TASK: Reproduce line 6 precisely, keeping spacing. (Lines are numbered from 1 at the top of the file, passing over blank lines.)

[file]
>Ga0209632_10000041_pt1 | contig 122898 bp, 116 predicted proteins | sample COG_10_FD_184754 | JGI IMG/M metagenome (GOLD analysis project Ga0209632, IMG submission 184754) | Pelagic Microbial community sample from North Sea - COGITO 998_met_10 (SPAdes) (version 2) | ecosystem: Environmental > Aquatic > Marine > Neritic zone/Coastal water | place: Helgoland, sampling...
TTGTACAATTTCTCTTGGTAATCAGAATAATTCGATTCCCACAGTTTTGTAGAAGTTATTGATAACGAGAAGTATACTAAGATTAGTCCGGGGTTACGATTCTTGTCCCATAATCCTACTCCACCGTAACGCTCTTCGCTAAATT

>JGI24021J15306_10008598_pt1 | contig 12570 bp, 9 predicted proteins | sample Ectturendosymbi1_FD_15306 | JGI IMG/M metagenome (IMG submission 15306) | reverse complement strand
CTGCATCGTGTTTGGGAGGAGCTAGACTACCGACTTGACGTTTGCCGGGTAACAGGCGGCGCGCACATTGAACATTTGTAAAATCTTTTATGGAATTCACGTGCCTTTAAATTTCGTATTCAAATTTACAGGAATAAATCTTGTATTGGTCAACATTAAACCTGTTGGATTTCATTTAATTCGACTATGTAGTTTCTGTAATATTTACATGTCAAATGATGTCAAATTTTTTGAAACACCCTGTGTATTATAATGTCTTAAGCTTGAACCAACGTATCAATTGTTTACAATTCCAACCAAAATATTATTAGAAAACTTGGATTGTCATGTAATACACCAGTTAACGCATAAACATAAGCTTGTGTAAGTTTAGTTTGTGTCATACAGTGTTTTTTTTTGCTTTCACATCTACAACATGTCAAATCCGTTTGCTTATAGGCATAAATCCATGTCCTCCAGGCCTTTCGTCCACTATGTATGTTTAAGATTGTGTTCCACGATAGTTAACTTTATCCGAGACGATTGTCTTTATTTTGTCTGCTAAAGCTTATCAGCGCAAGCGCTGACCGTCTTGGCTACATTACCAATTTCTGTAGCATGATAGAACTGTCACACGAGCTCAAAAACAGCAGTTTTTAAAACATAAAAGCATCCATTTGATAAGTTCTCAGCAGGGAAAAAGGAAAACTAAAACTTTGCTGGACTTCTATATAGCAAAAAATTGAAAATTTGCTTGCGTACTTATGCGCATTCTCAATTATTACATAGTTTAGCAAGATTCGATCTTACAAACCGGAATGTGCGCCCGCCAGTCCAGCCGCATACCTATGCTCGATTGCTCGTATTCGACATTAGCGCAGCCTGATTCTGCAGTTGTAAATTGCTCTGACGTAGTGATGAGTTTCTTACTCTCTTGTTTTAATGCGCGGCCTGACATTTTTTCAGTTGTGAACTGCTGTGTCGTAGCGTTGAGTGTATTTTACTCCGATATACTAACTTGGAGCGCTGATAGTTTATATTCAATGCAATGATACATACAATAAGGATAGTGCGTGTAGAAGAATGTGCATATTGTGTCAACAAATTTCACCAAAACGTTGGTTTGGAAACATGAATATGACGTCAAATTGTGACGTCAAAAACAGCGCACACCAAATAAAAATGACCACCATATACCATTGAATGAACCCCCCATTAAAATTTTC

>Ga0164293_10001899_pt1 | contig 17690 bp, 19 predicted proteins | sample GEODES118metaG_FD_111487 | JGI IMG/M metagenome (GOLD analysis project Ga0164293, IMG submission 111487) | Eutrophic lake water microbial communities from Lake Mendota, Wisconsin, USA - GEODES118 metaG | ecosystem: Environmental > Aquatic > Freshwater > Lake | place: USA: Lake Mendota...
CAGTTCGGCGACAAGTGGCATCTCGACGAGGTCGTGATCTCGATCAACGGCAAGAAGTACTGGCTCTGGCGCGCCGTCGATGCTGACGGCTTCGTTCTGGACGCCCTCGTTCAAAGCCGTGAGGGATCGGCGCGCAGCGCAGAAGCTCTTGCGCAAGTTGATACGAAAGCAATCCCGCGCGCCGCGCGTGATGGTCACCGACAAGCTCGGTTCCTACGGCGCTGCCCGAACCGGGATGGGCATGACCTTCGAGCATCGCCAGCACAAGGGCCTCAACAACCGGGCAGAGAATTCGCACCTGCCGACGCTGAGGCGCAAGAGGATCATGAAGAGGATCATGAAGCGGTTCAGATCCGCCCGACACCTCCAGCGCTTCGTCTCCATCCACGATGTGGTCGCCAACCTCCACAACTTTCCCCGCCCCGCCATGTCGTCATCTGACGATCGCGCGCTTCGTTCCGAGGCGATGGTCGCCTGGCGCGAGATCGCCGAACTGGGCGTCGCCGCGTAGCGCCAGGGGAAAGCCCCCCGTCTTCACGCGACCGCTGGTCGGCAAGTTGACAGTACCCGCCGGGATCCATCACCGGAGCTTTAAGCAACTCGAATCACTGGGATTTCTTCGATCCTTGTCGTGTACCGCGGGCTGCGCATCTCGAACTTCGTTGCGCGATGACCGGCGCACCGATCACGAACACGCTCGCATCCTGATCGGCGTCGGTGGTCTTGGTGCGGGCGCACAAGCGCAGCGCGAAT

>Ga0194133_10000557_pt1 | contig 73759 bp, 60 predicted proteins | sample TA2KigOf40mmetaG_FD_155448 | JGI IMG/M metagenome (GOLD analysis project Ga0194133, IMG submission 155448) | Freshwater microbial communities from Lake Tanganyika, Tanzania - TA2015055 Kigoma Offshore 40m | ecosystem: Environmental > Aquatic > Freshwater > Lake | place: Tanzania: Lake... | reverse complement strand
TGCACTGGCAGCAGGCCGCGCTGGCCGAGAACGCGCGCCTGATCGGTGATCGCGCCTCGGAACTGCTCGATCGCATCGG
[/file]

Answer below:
CAGTTCGGCGACAAGTGGCATCTCGACGAGGTCGTGATCTCGATCAACGGCAAGAAGTACTGGCTCTGGCGCGCCGTCGATGCTGACGGCTTCGTTCTGGACGCCCTCGTTCAAAGCCGTGAGGGATCGGCGCGCAGCGCAGAAGCTCTTGCGCAAGTTGATACGAAAGCAATCCCGCGCGCCGCGCGTGATGGTCACCGACAAGCTCGGTTCCTACGGCGCTGCCCGAACCGGGATGGGCATGACCTTCGAGCATCGCCAGCACAAGGGCCTCAACAACCGGGCAGAGAATTCGCACCTGCCGACGCTGAGGCGCAAGAGGATCATGAAGAGGATCATGAAGCGGTTCAGATCCGCCCGACACCTCCAGCGCTTCGTCTCCATCCACGATGTGGTCGCCAACCTCCACAACTTTCCCCGCCCCGCCATGTCGTCATCTGACGATCGCGCGCTTCGTTCCGAGGCGATGGTCGCCTGGCGCGAGATCGCCGAACTGGGCGTCGCCGCGTAGCGCCAGGGGAAAGCCCCCCGTCTTCACGCGACCGCTGGTCGGCAAGTTGACAGTACCCGCCGGGATCCATCACCGGAGCTTTAAGCAACTCGAATCACTGGGATTTCTTCGATCCTTGTCGTGTACCGCGGGCTGCGCATCTCGAACTTCGTTGCGCGATGACCGGCGCACCGATCACGAACACGCTCGCATCCTGATCGGCGTCGGTGGTCTTGGTGCGGGCGCACAAGCGCAGCGCGAAT